• pagesvoice profile image

      Dennis L. Page 5 years ago from New York/Pennsylvania border

      @ Darlene Chimber Kane - Thank you for taking time to read and comment Darlene. I'm so glad we grew up in the North Syracuse and Cicero areas where racially charged people were virtually nonexistent.

    • pagesvoice profile image

      Dennis L. Page 5 years ago from New York/Pennsylvania border

      @ ImKarn23 - As always your vote of confidence is accepted with open arms. Yes, the video worked well and I owe it all to the help you gave me. Also, I will be learning more about sharing hubs of others in order for us all to practice the motto of one good turn deserves another.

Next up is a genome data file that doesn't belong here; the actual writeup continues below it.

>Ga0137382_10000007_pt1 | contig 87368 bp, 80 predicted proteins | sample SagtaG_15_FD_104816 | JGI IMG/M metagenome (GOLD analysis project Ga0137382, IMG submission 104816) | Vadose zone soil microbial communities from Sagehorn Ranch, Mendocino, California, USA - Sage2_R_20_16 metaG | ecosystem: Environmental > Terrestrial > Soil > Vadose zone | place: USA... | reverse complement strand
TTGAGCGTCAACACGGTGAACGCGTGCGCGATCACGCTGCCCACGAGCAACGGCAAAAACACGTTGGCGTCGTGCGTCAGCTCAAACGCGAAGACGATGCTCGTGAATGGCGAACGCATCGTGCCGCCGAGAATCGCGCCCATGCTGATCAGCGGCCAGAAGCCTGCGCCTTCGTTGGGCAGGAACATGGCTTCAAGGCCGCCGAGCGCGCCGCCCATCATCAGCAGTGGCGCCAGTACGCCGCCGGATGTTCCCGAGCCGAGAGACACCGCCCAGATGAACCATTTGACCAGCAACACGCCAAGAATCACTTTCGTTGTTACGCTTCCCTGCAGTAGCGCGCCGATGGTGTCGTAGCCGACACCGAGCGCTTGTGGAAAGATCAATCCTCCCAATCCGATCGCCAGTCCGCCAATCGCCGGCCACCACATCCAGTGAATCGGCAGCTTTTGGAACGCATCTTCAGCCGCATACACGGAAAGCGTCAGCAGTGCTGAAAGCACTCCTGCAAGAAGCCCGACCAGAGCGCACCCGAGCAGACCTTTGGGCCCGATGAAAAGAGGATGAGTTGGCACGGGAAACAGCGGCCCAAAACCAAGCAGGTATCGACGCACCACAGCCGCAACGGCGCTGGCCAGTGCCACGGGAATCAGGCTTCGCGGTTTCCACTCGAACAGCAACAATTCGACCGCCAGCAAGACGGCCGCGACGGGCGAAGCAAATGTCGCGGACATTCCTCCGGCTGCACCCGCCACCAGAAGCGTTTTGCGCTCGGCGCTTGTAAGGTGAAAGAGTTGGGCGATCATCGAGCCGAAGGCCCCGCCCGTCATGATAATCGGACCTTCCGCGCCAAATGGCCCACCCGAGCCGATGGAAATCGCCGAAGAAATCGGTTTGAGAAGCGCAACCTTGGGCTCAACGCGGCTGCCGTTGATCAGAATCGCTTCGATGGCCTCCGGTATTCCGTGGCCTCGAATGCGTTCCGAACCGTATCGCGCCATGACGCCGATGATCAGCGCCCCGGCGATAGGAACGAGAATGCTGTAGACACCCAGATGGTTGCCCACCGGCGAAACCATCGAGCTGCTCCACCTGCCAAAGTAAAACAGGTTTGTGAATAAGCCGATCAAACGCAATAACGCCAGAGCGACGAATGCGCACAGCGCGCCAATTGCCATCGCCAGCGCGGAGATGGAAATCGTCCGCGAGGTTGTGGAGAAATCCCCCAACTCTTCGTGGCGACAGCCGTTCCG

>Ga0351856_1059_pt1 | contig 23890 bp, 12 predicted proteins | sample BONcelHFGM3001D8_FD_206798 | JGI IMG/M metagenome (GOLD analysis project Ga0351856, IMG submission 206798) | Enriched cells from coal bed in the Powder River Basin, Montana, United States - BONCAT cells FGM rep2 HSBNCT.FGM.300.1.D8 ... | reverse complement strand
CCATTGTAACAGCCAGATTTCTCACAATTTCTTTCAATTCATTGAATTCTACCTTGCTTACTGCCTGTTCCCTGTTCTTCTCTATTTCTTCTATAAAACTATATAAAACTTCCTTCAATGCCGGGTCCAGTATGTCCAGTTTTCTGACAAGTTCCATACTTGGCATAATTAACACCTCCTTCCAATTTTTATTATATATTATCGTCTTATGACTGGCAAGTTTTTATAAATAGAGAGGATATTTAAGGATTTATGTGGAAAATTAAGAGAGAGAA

I have always been outspoken when witnessing injustices. I loathe bullies and shallow minded people who only see black and white. The my way or the highway mentality drives me nuts. I think it is normal not to like certain people, but it shouldn't be based on skin color. Generally I know within a few minutes of meeting someone new whether or not I like them. My conclusion may be based on body language, opinions, actions, beliefs and behaviors, but never is it based on race or ethnicity.

      Thank you again for your comment and continued support and of course, for your help.

    • shiningirisheyes profile image

      Shining Irish Eyes 5 years ago from Upstate, New York